The incarceration rate in the United States has undergone an unprecedented surge since the 1970s. Between 1925 and 1975, the U.S. incarceration rate hovered around 100 per 100,000. Since then, that rate soared to 504 in 2009, dropping only slightly to 500 in 2010. In absolute numbers, the U.S. prison population grew from 241,000 in 1975 to 1.55 million in 2010. Not just exceptional by historical standards, this boom is unparalleled globally: the United States has the highest incarceration rate in the world. Despite having just 5 percent of the world's population, it houses nearly 25 percent of the world's …


Effective Trial Counsel After Martinez V. Ryan: Focusing On The Adequacy Of State Procedures, Eve Brensike Primus Jan 2013

Effective Trial Counsel After Martinez V. Ryan: Focusing On The Adequacy Of State Procedures, Eve Brensike Primus

Articles

Everyone knows that excessive caseloads, poor funding, and a lack of training plague indigent defense delivery systems throughout the states, such that the promise of Gideon v. Wainwright is largely unfulfilled. Commentators have disagreed about how best to breathe life into Gideon . Many disclaim any possibility that federal habeas corpus review of state criminal cases could catalyze reform give n the many procedural obstacle s that currently prevent state prisoners from getting into federal court. But the Supreme Court has recently taken a renewed interest in using federal habeas review to address the problem of ineffective attorneys in state …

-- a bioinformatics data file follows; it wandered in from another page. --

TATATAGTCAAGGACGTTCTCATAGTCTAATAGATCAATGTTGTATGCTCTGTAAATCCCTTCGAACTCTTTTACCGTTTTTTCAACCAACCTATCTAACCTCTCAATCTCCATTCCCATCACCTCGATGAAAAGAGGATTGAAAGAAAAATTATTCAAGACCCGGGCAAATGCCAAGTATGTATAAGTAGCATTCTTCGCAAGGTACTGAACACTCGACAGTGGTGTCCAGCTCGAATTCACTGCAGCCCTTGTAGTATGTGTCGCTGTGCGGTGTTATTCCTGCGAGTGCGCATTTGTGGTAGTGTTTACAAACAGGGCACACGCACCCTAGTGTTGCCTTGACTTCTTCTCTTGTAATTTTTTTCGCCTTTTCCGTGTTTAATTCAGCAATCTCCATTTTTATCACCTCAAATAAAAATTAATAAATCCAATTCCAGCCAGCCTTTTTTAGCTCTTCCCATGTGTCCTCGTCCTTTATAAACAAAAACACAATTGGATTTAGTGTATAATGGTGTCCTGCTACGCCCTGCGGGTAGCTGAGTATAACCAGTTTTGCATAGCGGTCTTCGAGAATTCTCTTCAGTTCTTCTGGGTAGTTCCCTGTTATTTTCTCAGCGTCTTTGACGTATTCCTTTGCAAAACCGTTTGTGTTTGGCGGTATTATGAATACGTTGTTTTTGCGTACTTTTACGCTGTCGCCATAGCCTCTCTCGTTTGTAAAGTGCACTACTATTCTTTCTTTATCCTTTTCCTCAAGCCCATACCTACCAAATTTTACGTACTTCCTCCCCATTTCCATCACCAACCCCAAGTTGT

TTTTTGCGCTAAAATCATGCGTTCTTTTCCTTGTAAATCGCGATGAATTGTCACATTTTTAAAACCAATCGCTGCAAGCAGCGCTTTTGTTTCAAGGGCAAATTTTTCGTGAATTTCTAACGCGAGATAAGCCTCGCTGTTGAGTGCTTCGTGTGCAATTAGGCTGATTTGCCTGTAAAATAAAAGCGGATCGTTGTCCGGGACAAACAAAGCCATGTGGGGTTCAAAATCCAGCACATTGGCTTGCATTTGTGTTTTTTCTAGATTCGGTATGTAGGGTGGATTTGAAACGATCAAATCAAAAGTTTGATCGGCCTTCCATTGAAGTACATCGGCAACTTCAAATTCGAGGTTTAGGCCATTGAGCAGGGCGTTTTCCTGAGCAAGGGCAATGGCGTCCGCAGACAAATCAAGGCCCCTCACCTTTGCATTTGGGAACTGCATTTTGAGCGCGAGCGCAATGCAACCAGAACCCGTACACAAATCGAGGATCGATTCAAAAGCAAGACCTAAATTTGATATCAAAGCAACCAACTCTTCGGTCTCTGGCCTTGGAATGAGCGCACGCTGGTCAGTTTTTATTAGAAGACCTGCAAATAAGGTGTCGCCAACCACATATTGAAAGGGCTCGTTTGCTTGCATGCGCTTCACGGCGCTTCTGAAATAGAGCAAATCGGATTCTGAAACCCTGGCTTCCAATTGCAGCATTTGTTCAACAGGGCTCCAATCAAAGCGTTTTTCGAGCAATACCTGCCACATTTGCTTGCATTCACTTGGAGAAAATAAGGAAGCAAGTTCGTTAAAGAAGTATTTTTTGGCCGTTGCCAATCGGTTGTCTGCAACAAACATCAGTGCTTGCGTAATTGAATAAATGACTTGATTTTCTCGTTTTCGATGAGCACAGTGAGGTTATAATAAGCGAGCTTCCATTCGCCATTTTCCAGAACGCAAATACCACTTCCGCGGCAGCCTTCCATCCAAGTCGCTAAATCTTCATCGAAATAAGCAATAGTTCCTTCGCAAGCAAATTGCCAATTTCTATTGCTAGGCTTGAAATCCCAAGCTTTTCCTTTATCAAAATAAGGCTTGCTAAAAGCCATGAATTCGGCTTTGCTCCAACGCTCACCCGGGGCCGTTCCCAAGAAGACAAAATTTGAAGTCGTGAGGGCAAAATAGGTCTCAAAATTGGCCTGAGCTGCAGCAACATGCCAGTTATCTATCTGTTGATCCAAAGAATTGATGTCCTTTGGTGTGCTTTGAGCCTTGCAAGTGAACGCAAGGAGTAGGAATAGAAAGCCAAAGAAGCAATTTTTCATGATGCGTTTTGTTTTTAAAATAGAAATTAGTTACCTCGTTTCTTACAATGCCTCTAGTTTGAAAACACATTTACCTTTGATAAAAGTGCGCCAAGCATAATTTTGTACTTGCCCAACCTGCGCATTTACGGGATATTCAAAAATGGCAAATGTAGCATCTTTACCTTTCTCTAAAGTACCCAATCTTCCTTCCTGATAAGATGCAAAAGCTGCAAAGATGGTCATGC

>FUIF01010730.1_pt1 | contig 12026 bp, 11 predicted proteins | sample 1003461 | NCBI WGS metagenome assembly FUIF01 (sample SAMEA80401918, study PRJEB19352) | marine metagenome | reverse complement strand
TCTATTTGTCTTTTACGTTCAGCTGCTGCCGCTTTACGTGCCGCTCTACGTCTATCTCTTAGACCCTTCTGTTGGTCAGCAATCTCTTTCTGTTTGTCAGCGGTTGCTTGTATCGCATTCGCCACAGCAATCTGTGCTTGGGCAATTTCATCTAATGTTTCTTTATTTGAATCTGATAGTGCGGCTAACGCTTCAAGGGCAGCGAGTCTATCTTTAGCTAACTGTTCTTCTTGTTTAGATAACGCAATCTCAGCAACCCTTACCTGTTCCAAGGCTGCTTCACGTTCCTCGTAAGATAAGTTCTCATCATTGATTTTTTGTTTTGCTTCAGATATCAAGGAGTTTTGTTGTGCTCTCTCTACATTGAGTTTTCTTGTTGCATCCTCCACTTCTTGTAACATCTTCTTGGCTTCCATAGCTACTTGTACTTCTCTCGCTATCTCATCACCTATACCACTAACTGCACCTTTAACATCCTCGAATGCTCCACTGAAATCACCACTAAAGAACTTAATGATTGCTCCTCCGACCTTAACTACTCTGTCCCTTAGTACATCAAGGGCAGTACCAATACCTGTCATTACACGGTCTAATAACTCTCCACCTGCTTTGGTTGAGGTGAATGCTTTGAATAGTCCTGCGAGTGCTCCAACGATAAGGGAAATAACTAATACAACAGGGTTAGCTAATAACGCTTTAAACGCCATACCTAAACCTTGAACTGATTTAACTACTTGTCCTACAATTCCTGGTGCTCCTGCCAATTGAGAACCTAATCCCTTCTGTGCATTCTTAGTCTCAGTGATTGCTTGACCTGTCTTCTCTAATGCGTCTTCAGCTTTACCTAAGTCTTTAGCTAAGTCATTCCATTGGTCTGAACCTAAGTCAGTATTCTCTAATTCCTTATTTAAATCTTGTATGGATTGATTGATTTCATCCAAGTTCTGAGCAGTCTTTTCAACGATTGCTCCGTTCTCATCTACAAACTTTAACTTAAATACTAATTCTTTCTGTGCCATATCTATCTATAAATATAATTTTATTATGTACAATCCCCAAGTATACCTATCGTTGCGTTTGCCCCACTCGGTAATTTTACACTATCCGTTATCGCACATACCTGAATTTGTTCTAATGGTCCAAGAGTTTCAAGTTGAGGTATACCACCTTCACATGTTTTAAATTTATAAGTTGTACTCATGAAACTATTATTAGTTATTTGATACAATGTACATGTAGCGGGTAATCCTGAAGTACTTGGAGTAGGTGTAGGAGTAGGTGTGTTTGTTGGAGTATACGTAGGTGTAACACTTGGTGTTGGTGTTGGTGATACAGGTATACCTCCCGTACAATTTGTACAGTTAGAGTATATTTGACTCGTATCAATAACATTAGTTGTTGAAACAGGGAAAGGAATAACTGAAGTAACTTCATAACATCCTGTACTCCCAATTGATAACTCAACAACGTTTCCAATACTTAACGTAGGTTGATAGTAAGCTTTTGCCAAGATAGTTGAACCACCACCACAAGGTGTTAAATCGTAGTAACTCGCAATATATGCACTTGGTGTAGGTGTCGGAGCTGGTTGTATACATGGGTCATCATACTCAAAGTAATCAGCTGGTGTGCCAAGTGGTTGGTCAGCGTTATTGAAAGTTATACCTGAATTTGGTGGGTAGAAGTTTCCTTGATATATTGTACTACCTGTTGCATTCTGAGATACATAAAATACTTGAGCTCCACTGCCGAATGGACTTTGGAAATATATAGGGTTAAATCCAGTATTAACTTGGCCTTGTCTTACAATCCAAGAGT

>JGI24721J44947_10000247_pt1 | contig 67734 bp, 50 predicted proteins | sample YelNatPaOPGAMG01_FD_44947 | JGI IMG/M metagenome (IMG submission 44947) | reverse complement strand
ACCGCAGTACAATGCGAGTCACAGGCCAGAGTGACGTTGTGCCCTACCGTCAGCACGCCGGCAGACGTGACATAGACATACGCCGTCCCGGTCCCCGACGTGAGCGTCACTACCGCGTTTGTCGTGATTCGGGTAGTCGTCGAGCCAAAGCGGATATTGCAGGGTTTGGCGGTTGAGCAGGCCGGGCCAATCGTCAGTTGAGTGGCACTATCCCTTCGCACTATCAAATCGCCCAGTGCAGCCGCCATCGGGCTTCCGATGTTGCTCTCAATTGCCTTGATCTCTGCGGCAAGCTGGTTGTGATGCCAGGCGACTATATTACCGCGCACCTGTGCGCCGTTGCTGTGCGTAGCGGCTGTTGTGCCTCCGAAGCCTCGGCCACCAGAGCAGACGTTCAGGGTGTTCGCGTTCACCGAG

The Illusory Right To Counsel, Eve Brensike Primus Jan 2011

The Illusory Right To Counsel, Eve Brensike Primus

Articles

Imagine a woman wrongly accused of murdering her fianc6. She is arrested and charged with first-degree murder. If convicted, she faces a mandatory sentence of life without the possibility of parole. Her family scrapes together enough money to hire two attorneys to represent her at trial. There is no physical evidence connecting her to the murder, but the prosecution builds its case on circumstantial inferences. Her trial attorneys admit that they were so cocky and confident that she would be acquitted that they did not bother to investigate her case or file a single pre-trial motion. Rather, they waived the …